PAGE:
Biography of Louise Bogan
Born in Livermore Falls, Maine, in 1897. She attended Boston Girls' Latin School and spent one year at Boston University. She married in 1916 and was widowed in 1920. In 1925, she married her second husband, the poet Raymond Holden, whom she divorced in 1937. Her poems were published in the New Republic, the Nation, Poetry: A Magazine of Verse, Scribner's and Atlantic Monthly. For thirty-eight years, she reviewed poetry for The New Yorker.
Bogan found the confessional poetry of Robert Lowell and John Berryman distasteful and self-indulgent. With the poets whose work she admired, however, such as Theodore Roethke, she was extremely supportive and encouraging. She was reclusive and disliked talking about herself, and for that reason details are scarce regarding her private life. The majority of her poetry was written in the earlier half of her life when she published Body of This Death (1923) and Dark Summer (1929) and The Sleeping Fury (1937). She subsequently published volumes of her collected verse, and The Blue Estuaries: Poems 1923-1968, an overview of her life's work in poetry. Her ability is unique in its strict adherence to lyrical forms, while maintaining a high emotional pitch: she was preoccupied with exploring the perpetual disparity of heart and mind. She died in New York City in 1970.
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Louise Bogan Poems
O God, in the dream the terrible horse began To paw at the air, and make for me with his blows, Fear kept for thirty-five years poured through his mane, And retribution equally old, or nearly, breathed through his nose.
Song For The Last Act
Now that I have your face by heart, I look Less at its features than its darkening frame Where quince and melon, yellow as young flame, Lie with quilled dahlias and the shepherd's crook.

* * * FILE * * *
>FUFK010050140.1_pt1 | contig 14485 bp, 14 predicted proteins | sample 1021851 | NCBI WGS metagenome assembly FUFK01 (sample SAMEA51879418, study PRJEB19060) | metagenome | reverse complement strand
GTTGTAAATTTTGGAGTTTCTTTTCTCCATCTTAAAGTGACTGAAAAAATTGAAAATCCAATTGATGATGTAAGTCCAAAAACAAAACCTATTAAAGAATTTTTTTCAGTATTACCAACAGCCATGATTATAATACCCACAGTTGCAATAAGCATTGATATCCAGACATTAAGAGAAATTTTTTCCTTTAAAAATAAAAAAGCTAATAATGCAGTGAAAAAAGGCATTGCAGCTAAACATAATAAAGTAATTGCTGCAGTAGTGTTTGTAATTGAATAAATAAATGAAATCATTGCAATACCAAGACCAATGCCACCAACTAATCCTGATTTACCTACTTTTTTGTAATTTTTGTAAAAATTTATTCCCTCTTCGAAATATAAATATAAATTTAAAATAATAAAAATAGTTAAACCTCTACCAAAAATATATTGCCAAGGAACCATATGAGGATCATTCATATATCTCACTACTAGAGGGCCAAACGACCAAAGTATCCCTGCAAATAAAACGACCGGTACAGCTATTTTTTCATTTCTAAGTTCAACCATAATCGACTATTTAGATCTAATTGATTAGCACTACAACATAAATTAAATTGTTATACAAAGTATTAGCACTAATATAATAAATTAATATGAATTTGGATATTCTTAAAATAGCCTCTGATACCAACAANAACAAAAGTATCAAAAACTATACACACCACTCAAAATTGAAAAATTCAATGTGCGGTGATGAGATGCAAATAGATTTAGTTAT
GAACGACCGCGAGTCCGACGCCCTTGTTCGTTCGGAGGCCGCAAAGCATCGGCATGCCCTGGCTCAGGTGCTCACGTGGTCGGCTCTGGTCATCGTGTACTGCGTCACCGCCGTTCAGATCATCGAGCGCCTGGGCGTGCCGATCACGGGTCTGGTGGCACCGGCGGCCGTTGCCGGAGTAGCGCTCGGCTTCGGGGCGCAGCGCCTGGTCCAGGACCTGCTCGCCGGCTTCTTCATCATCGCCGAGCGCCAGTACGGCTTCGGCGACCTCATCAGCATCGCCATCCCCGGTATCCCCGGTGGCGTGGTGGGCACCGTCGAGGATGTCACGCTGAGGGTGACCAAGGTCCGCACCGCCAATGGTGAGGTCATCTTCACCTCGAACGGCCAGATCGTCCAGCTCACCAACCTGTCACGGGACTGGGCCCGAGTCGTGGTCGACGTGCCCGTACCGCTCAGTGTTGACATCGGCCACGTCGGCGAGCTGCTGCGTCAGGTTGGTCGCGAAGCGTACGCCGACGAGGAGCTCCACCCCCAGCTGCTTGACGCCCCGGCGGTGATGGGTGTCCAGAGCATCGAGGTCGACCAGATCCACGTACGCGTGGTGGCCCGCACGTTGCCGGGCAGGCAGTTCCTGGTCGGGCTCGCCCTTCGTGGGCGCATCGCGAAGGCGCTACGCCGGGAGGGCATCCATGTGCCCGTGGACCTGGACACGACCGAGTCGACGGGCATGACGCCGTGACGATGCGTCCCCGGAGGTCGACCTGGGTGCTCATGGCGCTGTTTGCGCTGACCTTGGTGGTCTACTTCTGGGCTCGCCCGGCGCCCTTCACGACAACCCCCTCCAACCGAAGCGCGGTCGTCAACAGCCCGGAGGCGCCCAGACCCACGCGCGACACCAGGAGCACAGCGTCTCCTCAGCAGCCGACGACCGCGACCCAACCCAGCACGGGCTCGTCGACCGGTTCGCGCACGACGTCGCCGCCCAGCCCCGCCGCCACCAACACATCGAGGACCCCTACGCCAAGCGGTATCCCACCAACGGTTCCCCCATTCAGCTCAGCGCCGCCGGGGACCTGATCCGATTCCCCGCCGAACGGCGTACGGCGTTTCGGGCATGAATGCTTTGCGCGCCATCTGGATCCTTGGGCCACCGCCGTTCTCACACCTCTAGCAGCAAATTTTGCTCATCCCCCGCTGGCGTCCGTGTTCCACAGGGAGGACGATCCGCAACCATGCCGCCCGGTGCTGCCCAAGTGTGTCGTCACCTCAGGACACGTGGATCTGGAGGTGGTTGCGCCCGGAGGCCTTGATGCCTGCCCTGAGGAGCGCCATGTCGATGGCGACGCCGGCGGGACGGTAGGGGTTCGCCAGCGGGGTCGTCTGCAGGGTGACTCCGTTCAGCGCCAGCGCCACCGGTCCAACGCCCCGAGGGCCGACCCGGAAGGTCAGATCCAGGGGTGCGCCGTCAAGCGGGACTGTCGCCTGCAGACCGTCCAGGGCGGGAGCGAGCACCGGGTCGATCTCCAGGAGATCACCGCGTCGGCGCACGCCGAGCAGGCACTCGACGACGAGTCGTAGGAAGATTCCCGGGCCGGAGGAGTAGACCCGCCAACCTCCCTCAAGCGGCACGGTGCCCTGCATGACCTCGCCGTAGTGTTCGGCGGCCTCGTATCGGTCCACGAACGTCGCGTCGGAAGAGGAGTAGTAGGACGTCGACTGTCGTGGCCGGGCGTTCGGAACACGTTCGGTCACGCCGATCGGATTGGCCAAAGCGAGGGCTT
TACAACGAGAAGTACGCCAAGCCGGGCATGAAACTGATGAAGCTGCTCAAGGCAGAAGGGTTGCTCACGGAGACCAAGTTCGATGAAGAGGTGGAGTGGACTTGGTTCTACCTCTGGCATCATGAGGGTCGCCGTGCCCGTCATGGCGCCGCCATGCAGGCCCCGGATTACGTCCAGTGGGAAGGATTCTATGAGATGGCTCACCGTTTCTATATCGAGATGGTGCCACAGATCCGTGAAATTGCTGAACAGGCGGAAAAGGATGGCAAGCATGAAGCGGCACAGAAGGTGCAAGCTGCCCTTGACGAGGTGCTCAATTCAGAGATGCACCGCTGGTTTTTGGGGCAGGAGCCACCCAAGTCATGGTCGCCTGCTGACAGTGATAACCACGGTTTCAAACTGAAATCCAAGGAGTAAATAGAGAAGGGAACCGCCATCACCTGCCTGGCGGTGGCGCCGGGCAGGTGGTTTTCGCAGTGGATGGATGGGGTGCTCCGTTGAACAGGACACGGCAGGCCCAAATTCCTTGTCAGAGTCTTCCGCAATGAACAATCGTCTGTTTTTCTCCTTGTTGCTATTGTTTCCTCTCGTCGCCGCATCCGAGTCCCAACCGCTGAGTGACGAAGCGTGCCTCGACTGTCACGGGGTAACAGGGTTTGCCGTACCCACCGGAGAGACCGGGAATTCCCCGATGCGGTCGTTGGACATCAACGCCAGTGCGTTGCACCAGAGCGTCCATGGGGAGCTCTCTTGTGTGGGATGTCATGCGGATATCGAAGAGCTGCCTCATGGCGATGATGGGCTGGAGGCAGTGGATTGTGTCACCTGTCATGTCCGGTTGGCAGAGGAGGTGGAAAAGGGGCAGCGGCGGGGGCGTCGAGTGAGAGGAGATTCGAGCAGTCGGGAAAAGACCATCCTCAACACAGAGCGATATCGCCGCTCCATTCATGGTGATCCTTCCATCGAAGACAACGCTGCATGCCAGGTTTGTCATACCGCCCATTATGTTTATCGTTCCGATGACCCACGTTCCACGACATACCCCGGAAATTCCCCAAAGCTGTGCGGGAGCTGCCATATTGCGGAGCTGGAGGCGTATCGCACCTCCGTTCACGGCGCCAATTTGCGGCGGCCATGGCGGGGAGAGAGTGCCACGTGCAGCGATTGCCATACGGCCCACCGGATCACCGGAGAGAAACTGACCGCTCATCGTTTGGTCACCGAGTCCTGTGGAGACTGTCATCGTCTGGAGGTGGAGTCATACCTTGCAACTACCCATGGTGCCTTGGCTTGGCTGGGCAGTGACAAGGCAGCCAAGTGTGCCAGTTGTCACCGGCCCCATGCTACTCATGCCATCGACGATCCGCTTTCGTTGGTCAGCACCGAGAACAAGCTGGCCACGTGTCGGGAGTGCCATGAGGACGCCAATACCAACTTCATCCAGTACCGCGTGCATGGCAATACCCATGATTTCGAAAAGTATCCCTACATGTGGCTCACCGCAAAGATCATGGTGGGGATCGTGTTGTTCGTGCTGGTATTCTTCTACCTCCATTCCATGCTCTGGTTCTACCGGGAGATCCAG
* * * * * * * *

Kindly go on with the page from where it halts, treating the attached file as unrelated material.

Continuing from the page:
It is yourself you seek In a long rage, Scanning through light and darkness Mirrors, the page,
Up from the bronze, I saw Water without a flaw Rush to its rest in air, Reach to its rest, and fall.
The Crossed Apple
I’ve come to give you fruit from out my orchard, Of wide report. I have trees there that bear me many apples. Of every sort:
I had come to the house, in a cave of trees, Facing a sheer sky. Everything moved, -- a bell hung ready to strike, Sun and reflection wheeled by.
Tears In Sleep
All night the cocks crew, under a moon like day, And I, in the cage of sleep, on a stranger's breast, Shed tears, like a task not to be put away--- In the false light, false grief in my happy bed,
To A Dead Lover
The dark is thrown Back from the brightness, like hair Cast over a shoulder. I am alone,
Last Hill In A Vista
Come, let us tell the weeds in ditches How we are poor, who once had riches, And lie out in the sparse and sodden Pastures that the cows have trodden,
Women have no wilderness in them, They are provident instead, Content in the tight hot cell of their hearts To eat dusty bread.
Now that I know How passion warms little Of flesh in the mould, And treasure is brittle,--
Since you would claim the sources of my thought Recall the meshes whence it sprang unlimed, The reedy traps which other hands have times To close upon it. Conjure up the hot
Men Loved Wholly Beyond Wisdom
Men loved wholly beyond wisdom Have the staff without the banner. Like a fire in a dry thicket Rising within women's eyes
I burned my life, that I might find A passion wholly of the mind, Thought divorced from eye and bone, Ecstasy come to breath alone.
Chanson Un Peu Naïve
What body can be ploughed,
Sown, and broken yearly?
But she would not die, she vowed,
But she has, nearly.
Sing, heart sing;
Call and carol clearly.
And, since she could not die,
Care would be a feather,